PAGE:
The Parable of the Tenants
“What will the owner of the vineyard do? He will come and destroy the tenants and give the vineyard to others” (v. 9).- Mark 12:1–9
During the first century AD, the agricultural system of Galilee featured landowners who did not supervise the care of their vineyards directly. Instead, these landowners hired tenant farmers to tend their vines on their behalf. Today’s passage records a parable Jesus told based on the familiar reality of tenant farming.
Jesus’ parable also borrows imagery from the prophets that is key to understanding His teaching. Isaiah 5:1–7 describes Israel as the special vineyard God planted, so we see a correspondence in Mark 12:1–9 between the vineyard and the old covenant community and between the owner of the vineyard and the Lord. In Isaiah 5, the vineyard is judged for failing to yield the proper fruit—a strong warning to those who claim to be God’s people that they must bear the fruit of loving service to God and neighbor. But in the parable of the tenants, the tenants are condemned (Mark 12:9). Without taking away from the responsibility of individual vines in God’s vineyard to produce a good yield, the condemnation of the tenants does point to the great responsibility and accountability laid on the shoulders of those who care for God’s people. The failure of God’s people to bear His fruit is not disconnected from the failure of their leaders to teach and discipline them properly.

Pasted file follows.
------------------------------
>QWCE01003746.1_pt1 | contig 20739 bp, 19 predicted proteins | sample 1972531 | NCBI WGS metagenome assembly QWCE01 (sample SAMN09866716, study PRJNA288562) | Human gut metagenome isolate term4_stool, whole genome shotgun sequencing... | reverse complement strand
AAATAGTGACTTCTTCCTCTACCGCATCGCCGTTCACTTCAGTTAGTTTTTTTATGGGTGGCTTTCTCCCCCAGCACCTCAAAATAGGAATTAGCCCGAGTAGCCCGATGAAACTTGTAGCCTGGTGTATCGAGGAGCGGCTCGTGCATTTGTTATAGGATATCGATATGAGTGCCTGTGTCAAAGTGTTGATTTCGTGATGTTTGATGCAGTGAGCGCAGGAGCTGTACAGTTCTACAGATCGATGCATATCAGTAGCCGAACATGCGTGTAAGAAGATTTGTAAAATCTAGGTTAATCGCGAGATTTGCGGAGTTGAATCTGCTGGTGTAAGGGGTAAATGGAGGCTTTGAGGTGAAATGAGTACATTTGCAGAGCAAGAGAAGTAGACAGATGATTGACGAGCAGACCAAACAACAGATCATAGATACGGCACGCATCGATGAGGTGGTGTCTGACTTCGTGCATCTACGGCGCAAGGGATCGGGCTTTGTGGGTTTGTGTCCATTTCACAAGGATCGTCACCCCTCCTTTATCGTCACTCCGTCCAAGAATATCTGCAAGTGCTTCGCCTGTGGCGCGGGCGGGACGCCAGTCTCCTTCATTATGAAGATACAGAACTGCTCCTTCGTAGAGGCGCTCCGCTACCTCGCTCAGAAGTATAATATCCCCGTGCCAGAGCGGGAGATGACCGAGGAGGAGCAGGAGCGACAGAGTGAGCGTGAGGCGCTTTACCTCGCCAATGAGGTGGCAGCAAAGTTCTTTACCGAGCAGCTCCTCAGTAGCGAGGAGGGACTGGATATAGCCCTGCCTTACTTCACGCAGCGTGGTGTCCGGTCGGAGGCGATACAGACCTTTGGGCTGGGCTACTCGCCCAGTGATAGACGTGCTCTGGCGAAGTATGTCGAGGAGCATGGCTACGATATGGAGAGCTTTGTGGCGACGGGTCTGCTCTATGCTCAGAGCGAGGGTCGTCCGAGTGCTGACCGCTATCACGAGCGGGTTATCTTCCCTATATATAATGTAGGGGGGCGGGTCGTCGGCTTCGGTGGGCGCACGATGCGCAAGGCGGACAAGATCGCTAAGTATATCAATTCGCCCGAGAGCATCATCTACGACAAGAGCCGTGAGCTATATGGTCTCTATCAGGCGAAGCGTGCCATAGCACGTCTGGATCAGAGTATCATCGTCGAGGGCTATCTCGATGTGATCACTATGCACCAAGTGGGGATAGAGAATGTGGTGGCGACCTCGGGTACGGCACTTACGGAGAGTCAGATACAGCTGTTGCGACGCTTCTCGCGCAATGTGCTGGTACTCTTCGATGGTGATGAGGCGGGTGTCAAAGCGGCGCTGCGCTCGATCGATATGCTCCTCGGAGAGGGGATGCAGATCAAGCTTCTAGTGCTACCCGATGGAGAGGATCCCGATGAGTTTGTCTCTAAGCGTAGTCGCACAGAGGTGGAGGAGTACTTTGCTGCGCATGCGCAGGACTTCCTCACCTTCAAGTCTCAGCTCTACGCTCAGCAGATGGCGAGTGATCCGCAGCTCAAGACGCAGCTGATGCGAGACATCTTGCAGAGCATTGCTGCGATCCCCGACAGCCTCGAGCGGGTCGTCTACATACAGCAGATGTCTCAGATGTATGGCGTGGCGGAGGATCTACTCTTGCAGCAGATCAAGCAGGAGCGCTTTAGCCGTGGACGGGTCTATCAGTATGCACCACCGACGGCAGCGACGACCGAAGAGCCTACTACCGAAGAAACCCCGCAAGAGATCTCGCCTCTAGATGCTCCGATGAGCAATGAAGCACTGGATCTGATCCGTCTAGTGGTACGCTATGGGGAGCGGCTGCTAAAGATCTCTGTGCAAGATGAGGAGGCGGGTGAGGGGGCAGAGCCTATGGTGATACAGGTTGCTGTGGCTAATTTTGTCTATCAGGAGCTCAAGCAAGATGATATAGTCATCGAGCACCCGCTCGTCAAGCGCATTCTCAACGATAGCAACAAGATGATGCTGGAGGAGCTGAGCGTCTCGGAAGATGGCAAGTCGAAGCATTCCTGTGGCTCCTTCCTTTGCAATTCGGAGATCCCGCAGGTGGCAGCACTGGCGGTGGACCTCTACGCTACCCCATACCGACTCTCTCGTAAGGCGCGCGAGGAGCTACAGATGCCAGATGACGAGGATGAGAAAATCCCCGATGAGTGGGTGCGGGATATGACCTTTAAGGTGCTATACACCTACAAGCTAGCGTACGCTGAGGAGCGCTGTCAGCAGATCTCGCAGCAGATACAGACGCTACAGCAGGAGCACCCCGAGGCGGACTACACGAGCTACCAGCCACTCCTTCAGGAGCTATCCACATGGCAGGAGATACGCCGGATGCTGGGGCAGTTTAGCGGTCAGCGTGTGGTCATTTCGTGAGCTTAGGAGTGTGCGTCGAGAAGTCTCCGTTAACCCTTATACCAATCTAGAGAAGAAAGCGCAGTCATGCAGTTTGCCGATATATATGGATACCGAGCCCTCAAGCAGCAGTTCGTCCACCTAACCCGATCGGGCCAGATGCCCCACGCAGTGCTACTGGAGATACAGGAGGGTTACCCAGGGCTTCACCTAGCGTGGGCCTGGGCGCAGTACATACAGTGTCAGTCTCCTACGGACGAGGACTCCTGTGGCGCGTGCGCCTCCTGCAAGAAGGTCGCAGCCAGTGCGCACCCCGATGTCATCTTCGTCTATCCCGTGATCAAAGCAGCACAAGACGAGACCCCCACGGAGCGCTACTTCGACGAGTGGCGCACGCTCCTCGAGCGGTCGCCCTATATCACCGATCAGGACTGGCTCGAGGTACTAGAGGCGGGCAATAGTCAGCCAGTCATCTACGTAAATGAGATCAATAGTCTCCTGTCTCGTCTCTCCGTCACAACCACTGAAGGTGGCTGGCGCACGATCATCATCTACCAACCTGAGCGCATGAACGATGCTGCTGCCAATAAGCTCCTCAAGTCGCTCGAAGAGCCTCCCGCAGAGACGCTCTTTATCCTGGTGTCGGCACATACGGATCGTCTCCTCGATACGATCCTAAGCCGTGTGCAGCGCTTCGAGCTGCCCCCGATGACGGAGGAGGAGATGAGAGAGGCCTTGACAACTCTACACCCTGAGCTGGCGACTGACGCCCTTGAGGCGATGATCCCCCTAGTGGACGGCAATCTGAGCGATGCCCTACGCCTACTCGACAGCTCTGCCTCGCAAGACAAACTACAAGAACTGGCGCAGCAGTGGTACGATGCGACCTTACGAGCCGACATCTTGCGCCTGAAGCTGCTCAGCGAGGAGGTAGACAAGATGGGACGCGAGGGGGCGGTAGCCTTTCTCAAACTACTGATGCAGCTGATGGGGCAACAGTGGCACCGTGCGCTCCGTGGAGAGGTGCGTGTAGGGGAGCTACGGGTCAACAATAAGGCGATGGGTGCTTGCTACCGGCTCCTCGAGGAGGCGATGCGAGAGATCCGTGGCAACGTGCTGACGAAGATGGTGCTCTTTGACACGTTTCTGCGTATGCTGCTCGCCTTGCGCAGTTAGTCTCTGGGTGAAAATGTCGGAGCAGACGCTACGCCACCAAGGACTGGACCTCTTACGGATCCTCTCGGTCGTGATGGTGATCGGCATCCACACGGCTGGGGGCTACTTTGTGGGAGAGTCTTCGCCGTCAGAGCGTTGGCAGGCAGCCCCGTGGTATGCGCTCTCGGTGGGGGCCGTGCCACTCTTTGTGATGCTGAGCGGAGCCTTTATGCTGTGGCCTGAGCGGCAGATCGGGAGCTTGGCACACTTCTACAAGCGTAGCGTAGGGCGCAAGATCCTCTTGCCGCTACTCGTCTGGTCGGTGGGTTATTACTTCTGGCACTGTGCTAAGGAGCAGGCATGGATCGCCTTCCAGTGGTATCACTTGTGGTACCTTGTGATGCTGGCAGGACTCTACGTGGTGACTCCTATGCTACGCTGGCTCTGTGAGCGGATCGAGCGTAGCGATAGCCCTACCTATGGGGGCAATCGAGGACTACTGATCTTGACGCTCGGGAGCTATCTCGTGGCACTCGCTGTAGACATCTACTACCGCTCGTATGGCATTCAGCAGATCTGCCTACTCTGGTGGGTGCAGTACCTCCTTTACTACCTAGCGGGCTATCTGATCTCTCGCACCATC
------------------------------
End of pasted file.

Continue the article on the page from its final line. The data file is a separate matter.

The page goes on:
In any case, the tenants in our Lord’s parable are condemned for mistreating first the vineyard owner’s servants and then for killing the owner’s own son. Obviously, the servants represent the old covenant prophets, whom the leaders of the ancient covenant community frequently rejected (Amos 3:7; Zech. 1:4–6). The son of the vineyard owner is none other than Christ Himself, the “Son of the Most High God” (Mark 5:7). Essentially, then, the parable of the tenants rehearses the history of old covenant Israel. God called a people out of slavery in Egypt, planting them as a vineyard to bear fruit for Him, leaving them under the care of tenants—kings, priests, and other leaders. Periodically, the Lord sent prophets to investigate the vineyard, but as a rule the tenants le in charge rejected the prophets. Rather than destroy the nation, however, God decided to send one last emissary—His Son. But the Son would be received with even more hatred than the prophets. The tenants killed Him in an attempt to steal the owner’s inheritance (Mark 12:1–9).
The parable of the tenants was a prophecy to its original hearers of the death of Christ, but it also shows us how much unredeemed people hate God. As Dr. R.C. Sproul points out in his commentary Mark, that people had Christ—God incarnate—murdered proves that sinners would kill God if they could get away with it. Only by grace do we love God and not hate Him. Let us thank Him for giving us hearts to love Him.
Passages for Further Study
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